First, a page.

L. Frank Baum filed for bankruptcy protection in the Federal District Court in Los Angeles on 3 June 1911.
Baum had run up thousands of dollars in debts that he was unable to repay, largely because of the financial debacle of the Fairylogue and Radio-Plays of 1908. In his bankruptcy filing, Baum listed debts of $12,600. The biggest had been contracted in connection with the Fairylogue project; Baum had borrowed thousands of dollars from his friend Harrison Rountree, and owed thousands more to contractors like the Selig Polyscope Company, which had made the films used in the show. There were various other, smaller debts, contracted when the Baum family had been living largely on credit in the years prior to the bankruptcy.
In contrast, Baum listed only trivial assets in his filing:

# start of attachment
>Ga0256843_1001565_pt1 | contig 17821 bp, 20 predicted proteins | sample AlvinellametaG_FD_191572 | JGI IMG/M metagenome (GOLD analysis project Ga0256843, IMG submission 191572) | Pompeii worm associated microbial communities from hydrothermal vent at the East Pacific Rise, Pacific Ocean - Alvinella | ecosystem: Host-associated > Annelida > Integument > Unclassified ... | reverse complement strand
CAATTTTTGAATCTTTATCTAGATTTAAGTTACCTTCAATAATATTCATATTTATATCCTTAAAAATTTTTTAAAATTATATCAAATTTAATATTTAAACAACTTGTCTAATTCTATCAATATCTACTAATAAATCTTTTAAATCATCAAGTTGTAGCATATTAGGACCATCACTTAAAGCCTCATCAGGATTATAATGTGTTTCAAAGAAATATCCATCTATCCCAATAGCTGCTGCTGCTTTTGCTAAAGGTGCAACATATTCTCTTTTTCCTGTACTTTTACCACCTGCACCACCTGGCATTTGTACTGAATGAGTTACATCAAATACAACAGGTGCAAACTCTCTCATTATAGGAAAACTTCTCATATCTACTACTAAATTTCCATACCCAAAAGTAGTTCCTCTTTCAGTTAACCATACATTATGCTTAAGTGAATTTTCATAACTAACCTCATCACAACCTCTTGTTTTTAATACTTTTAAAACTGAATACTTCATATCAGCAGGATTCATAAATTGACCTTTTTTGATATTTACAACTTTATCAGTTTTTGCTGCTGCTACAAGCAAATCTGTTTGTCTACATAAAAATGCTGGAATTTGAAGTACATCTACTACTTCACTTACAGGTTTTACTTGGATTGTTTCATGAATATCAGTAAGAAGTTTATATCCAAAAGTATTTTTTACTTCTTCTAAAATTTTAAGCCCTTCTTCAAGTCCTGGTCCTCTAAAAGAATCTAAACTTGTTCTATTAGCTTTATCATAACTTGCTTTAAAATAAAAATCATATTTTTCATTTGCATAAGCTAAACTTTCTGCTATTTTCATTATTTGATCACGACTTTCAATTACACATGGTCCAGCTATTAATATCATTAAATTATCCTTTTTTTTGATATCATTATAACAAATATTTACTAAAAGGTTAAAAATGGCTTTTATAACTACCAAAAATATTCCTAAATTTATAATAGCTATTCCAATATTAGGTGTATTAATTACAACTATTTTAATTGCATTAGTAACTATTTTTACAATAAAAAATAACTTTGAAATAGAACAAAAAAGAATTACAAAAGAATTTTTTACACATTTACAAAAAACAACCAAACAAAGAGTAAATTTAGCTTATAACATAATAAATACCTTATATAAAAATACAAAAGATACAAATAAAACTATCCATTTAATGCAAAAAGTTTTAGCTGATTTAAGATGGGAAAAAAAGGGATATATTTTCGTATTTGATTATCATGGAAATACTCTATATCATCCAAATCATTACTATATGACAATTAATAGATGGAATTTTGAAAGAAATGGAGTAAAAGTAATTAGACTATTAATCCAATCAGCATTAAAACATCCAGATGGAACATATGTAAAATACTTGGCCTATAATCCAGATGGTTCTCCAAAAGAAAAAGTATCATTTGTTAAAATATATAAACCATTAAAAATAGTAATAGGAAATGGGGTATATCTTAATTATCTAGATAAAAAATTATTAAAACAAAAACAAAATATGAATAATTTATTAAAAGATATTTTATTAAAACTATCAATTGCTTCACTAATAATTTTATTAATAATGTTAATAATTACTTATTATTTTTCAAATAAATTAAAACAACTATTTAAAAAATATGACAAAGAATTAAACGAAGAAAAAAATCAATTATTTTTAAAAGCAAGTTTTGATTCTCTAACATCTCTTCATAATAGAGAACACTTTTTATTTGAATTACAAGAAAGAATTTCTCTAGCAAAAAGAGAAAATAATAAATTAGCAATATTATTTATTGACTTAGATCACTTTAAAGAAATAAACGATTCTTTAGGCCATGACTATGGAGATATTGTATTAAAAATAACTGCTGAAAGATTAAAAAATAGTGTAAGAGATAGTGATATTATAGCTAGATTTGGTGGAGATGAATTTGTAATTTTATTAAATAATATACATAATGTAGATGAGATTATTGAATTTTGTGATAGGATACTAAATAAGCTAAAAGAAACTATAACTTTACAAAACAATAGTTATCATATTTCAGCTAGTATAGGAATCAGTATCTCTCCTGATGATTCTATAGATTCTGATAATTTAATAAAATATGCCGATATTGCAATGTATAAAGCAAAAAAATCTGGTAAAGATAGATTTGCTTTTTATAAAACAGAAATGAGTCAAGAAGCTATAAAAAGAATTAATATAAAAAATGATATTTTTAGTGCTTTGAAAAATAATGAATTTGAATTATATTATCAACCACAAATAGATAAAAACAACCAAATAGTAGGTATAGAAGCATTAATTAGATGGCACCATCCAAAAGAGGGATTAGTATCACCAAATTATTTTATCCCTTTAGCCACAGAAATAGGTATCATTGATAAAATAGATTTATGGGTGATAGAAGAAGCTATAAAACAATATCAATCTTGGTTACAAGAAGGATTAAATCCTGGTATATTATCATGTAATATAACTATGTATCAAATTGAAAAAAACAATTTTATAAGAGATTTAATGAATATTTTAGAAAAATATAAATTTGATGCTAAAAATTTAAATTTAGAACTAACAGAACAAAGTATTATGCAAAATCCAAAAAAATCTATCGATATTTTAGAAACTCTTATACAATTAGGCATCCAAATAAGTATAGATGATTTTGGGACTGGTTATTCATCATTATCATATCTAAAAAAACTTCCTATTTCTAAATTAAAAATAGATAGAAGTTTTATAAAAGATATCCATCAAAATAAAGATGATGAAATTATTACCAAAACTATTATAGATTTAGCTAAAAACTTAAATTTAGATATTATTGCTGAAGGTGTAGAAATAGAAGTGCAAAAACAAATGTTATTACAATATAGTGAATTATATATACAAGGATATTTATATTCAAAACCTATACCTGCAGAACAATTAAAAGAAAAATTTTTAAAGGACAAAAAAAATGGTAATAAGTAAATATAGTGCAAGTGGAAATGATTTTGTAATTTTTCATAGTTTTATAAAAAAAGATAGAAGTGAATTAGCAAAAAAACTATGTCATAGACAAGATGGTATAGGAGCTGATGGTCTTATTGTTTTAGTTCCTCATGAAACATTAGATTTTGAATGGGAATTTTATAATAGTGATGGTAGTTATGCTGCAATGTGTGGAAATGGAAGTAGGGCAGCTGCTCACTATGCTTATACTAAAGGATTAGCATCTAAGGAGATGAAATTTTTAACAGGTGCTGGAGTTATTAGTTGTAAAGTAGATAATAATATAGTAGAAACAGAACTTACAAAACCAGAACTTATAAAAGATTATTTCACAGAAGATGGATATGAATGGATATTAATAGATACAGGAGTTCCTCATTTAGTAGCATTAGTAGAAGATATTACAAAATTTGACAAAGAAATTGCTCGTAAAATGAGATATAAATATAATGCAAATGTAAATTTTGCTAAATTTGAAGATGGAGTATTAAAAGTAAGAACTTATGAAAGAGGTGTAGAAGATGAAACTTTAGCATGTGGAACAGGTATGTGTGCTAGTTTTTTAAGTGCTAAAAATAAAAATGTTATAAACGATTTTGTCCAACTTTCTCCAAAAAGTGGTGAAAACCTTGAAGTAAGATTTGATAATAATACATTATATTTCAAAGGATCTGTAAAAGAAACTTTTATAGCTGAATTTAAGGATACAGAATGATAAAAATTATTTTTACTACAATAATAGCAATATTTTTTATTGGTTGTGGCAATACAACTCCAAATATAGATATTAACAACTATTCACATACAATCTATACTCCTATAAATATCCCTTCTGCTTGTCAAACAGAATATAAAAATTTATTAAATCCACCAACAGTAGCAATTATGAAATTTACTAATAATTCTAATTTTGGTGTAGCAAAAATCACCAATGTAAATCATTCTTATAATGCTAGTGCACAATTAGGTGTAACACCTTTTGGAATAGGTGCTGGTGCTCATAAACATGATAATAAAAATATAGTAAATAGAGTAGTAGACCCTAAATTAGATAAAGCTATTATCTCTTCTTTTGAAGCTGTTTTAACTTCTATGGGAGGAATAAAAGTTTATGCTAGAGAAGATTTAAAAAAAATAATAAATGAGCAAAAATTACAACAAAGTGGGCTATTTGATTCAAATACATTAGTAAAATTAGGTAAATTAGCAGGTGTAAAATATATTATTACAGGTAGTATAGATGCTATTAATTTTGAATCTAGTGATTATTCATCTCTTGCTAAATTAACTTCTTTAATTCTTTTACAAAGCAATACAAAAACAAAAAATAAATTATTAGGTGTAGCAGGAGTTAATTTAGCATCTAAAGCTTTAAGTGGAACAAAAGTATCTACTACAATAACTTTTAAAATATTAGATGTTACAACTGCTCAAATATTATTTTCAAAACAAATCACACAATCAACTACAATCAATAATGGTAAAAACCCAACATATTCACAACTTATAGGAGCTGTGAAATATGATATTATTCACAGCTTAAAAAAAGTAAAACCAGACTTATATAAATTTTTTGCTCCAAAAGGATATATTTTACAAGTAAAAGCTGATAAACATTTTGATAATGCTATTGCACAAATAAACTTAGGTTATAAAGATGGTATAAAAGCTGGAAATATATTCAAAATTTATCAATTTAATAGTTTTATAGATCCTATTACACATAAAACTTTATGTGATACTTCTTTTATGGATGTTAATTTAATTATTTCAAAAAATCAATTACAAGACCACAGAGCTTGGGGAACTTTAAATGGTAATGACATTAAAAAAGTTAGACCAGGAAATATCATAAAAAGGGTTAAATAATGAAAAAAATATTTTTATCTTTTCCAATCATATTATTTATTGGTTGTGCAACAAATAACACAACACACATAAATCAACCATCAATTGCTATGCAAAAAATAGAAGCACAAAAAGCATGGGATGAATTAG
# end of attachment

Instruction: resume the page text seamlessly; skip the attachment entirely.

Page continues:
- two suits, worth $50;
- eleven second-hand reference books, worth $10;
- and a five-year-old typewriter, valued at $25.
Baum claimed that these items were exempt from the bankruptcy proceeding, since he used them in earning his living.
His earlier financial difficulties had taught Baum a valuable lesson. He had transferred his main assets to his wife Maud Gage Baum, so that they were also exempt from the bankruptcy proceeding. These included his royalties from all of his books with Reilly & Britton, and Ozcot, their new home in Hollywood, California. (Maud had managed the family finances since 1904).
Baum had made efforts to resolve his debts. In 1910 he had transferred to Rountree the royalties to his Bobbs-Merrill books, which included The Wonderful Wizard of Oz. The bankruptcy court formalized this arrangement and made Rountree the trustee of Baum's estate. Maud Baum did not regain the rights to her husband's most famous and popular work until 1932. Some commentators have expressed surprise at this long duration, and have suggested that those royalties should have resolved Baum's debts sooner than that.
- Katharine M. Rogers. L. Frank Baum, Creator of Oz: A Biography. New York, St. Martin's Press, 2002.